Follow Nadya’s journey as she grapples with the pain of loss and separation, before finally coming to terms and finding hope in this stunningly illustrated, deeply sensitive graphic novel.

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    The Prince by: Samhita Arni

    The famous dancer Madhavi is at the court of the Chera King for a grand performance. The King’s first son Shenguttuvan, the crown prince of the Cheras, is getting ready for his engagement to a Velir princess. There is celebration in the air.

    But when an astrologer predicts that the second son Uthiyan is destined to be greater than his elder brother, the Chera court erupts in chaos. The courtiers begin to play the brothers against each other. Life becomes dangerous for Uthiyan and the prince is forced to flee his home in the garb of a monk.

    In a perilous journey beset by assassins and conspirators, he is joined by others who seek refuge at the just court of the Pandya King. But darkness is descending on the ancient city of Madurai. Warriors from the west, the single-minded and ruthless Kalabhras, have set out to conquer the prosperous Pandya capital and change the face of Tamilaham. Tormented rage and lust, beset by betrayal and terror, Uthiyan is forced to choose a side in a conflict that is certain to end in bloody violence.

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    Who Let the Gods Out? by: Maz Evans

    Elliot’s mum is ill and his home is under threat, but a shooting star crashes to earth and changes his life forever. The star is Virgo – a young Zodiac goddess on a mission. But the pair accidentally release Thanatos, a wicked death daemon imprisoned beneath Stonehenge, and must then turn to the old Olympian gods for help. After centuries of cushy retirement on earth, are Zeus and his crew up to.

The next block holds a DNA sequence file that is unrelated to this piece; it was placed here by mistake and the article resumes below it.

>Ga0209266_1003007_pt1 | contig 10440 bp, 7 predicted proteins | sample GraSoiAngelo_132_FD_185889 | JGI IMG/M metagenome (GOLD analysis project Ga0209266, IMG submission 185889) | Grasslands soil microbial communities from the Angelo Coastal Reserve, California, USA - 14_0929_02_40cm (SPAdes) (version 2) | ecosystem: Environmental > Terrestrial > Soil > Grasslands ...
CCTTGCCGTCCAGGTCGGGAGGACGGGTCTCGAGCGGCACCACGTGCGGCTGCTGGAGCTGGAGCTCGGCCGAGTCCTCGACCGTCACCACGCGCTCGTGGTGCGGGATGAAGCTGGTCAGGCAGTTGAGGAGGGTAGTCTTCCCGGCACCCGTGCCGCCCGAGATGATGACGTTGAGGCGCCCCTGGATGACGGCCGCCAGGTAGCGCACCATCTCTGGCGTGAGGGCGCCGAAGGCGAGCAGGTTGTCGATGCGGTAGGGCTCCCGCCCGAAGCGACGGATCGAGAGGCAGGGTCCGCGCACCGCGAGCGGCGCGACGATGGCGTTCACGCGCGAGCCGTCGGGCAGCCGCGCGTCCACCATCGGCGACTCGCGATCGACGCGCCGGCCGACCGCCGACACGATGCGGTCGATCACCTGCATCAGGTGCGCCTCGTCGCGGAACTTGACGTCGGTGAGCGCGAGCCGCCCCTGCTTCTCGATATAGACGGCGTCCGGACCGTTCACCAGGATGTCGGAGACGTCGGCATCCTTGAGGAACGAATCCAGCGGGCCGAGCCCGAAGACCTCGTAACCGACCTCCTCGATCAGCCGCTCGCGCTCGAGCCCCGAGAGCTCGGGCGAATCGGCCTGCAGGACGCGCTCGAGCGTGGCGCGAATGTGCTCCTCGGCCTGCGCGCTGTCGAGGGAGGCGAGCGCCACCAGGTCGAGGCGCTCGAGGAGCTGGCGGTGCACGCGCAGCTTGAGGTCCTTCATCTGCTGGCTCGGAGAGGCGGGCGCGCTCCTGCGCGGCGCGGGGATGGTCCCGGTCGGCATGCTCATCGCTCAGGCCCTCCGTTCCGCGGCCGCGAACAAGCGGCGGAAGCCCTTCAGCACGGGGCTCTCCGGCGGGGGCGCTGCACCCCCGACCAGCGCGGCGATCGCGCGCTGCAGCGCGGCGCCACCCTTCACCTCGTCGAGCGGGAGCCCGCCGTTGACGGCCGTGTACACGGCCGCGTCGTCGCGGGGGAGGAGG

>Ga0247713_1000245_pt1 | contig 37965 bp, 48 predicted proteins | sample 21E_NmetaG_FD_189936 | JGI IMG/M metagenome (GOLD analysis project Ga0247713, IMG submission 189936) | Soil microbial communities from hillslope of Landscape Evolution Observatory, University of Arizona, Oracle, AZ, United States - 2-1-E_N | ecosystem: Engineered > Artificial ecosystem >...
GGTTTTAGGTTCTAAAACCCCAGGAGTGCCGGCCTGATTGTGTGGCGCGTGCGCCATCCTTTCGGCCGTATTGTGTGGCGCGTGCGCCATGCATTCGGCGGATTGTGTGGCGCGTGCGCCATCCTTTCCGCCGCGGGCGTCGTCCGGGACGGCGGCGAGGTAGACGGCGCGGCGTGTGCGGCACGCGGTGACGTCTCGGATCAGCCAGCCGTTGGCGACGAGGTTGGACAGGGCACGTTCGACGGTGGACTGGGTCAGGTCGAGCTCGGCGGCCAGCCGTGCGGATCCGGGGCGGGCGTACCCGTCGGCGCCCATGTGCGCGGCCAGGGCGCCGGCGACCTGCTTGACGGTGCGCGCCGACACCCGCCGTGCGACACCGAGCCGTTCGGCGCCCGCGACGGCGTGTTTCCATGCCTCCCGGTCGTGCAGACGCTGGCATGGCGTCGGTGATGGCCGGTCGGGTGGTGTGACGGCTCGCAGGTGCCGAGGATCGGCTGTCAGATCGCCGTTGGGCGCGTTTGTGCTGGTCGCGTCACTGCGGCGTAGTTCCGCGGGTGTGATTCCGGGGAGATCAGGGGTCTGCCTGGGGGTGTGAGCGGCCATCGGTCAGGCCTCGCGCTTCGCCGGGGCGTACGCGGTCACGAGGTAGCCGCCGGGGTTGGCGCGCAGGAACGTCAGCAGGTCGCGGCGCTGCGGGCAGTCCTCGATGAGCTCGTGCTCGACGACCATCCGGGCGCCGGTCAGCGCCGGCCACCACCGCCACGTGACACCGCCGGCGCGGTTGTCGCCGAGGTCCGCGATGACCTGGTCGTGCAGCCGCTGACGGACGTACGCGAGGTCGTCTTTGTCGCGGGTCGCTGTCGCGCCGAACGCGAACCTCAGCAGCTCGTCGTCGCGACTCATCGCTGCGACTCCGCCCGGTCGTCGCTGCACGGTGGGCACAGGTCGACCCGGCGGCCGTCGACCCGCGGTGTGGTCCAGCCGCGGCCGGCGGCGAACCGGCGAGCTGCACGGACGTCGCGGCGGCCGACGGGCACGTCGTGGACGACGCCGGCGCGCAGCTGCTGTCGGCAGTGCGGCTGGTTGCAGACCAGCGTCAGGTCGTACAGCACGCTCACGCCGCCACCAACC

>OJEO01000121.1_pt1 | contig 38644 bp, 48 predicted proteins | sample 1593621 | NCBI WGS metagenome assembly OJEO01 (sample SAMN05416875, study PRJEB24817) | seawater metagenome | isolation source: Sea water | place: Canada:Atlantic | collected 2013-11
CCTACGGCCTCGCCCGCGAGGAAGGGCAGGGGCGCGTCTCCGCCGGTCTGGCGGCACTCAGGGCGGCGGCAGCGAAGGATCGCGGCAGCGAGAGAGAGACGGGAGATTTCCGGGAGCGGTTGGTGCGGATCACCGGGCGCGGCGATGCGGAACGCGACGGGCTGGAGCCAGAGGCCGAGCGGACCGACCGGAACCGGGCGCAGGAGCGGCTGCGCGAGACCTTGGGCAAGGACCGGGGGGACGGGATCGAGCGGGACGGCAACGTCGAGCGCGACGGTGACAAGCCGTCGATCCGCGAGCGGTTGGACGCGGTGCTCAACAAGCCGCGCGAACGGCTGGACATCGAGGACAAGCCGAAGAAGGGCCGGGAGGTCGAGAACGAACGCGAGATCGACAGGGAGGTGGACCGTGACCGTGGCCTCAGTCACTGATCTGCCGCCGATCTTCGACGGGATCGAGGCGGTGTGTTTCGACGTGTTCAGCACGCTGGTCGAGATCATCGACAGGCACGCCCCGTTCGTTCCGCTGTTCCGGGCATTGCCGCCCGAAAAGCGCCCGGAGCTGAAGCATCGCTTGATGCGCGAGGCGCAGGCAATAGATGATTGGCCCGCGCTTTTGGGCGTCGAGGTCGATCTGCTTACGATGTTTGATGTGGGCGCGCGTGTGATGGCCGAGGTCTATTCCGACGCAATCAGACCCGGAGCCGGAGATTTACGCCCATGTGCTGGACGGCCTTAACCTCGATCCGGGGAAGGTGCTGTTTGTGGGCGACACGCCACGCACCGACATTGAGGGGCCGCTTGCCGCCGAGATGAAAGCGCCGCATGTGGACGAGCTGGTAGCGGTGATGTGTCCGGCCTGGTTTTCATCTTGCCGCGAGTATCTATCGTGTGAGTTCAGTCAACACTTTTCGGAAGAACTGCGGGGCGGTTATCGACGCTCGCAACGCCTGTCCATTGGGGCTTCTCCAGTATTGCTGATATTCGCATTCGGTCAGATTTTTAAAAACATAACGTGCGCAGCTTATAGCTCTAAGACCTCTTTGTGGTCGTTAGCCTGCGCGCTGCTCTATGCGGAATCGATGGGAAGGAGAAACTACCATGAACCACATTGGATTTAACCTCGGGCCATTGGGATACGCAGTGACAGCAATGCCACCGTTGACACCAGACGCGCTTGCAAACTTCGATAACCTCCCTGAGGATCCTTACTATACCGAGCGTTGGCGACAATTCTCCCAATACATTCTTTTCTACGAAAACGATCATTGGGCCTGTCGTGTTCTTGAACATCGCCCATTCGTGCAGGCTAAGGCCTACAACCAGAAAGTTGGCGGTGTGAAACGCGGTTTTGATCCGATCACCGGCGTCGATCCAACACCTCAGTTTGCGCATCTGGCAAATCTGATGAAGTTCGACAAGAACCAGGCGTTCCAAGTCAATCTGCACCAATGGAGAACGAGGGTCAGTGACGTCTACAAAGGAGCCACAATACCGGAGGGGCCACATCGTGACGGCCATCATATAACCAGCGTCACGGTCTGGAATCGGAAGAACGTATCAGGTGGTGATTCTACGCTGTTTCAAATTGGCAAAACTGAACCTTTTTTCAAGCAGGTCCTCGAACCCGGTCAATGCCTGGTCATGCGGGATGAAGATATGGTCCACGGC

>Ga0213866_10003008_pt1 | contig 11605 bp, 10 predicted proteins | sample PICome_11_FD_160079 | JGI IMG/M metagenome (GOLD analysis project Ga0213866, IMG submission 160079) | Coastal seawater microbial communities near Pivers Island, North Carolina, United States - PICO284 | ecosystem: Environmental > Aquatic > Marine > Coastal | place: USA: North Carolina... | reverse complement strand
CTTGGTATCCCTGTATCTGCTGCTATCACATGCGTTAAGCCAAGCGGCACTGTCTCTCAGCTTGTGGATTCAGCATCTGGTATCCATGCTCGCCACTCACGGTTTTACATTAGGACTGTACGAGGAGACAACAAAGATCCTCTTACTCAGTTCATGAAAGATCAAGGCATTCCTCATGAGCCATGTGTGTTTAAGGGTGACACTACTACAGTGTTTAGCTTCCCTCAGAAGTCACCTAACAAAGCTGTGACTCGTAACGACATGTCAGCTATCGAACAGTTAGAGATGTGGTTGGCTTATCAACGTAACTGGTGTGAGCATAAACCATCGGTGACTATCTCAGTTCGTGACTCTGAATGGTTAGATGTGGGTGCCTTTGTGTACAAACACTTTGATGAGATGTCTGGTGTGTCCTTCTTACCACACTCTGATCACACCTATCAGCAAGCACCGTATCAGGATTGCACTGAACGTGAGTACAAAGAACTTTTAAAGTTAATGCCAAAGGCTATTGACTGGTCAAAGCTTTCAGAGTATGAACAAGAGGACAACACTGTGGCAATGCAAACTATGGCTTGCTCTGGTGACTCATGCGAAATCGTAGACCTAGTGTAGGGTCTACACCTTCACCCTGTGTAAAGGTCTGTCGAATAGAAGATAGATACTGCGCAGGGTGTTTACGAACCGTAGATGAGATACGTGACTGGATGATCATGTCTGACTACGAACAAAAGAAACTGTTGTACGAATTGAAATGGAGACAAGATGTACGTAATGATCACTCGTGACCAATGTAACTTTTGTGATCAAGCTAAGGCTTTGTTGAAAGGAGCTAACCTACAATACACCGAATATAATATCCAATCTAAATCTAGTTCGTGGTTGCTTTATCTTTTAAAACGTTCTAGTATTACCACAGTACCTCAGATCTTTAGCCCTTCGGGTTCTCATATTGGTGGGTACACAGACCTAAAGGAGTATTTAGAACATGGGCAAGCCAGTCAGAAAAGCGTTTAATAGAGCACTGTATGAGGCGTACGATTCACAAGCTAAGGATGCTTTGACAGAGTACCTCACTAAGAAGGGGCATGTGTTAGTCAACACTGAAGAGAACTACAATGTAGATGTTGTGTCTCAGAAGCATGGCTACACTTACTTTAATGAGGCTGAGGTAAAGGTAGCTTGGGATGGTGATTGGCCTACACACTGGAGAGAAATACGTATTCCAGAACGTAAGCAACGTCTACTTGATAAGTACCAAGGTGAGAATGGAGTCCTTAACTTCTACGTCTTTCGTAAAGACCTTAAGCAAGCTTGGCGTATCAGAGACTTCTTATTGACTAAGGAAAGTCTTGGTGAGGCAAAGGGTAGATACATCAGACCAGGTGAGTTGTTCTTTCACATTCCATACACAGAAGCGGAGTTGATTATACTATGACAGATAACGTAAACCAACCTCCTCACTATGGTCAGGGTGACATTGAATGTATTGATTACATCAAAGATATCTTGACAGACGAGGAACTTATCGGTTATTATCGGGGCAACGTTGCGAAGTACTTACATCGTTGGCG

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    Machher Jhol by: Richa Jha

    When Baba, Gopu’s father, falls sick, Gopu—who is visually impaired—knows he will have to step out alone. He negotiates the crowds, the markets, and the traffic of the city of Calcutta, all by himself, to reach his grandma’s house to get her to cook Baba’s favourite fish curry. Does he succeed in bringing it home?

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    The Tale of Babban Hajjam by: Ira Saxena

    Babban Hajjam is curious to know why barbers who go to the palace to give the king a haircut never return. When it is his turn to be summoned, Babban gets his answer.

    Will Babban stay out of trouble by keeping his incredible discovery under wraps, or does the secret unravel and seal his fate?

    Ira Saxena infuses mystery and laughter into this classic Indian folktale, and Mayukh Ghosh’s larger-than-life illustrations make this book a visual treat.

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    Sera Learns to Fly by: Vinitha

    Sera is an ant. Like the rest of the ants, she too picks and stacks crumbs, scurries through routes, and helps mend doors. Sera climbs walls and looks after baby ants, too.

    However, when all is quiet, Sera climbs to the top of her ant hill and looks at the sky.

    For Sera has a dream: she wants to fly.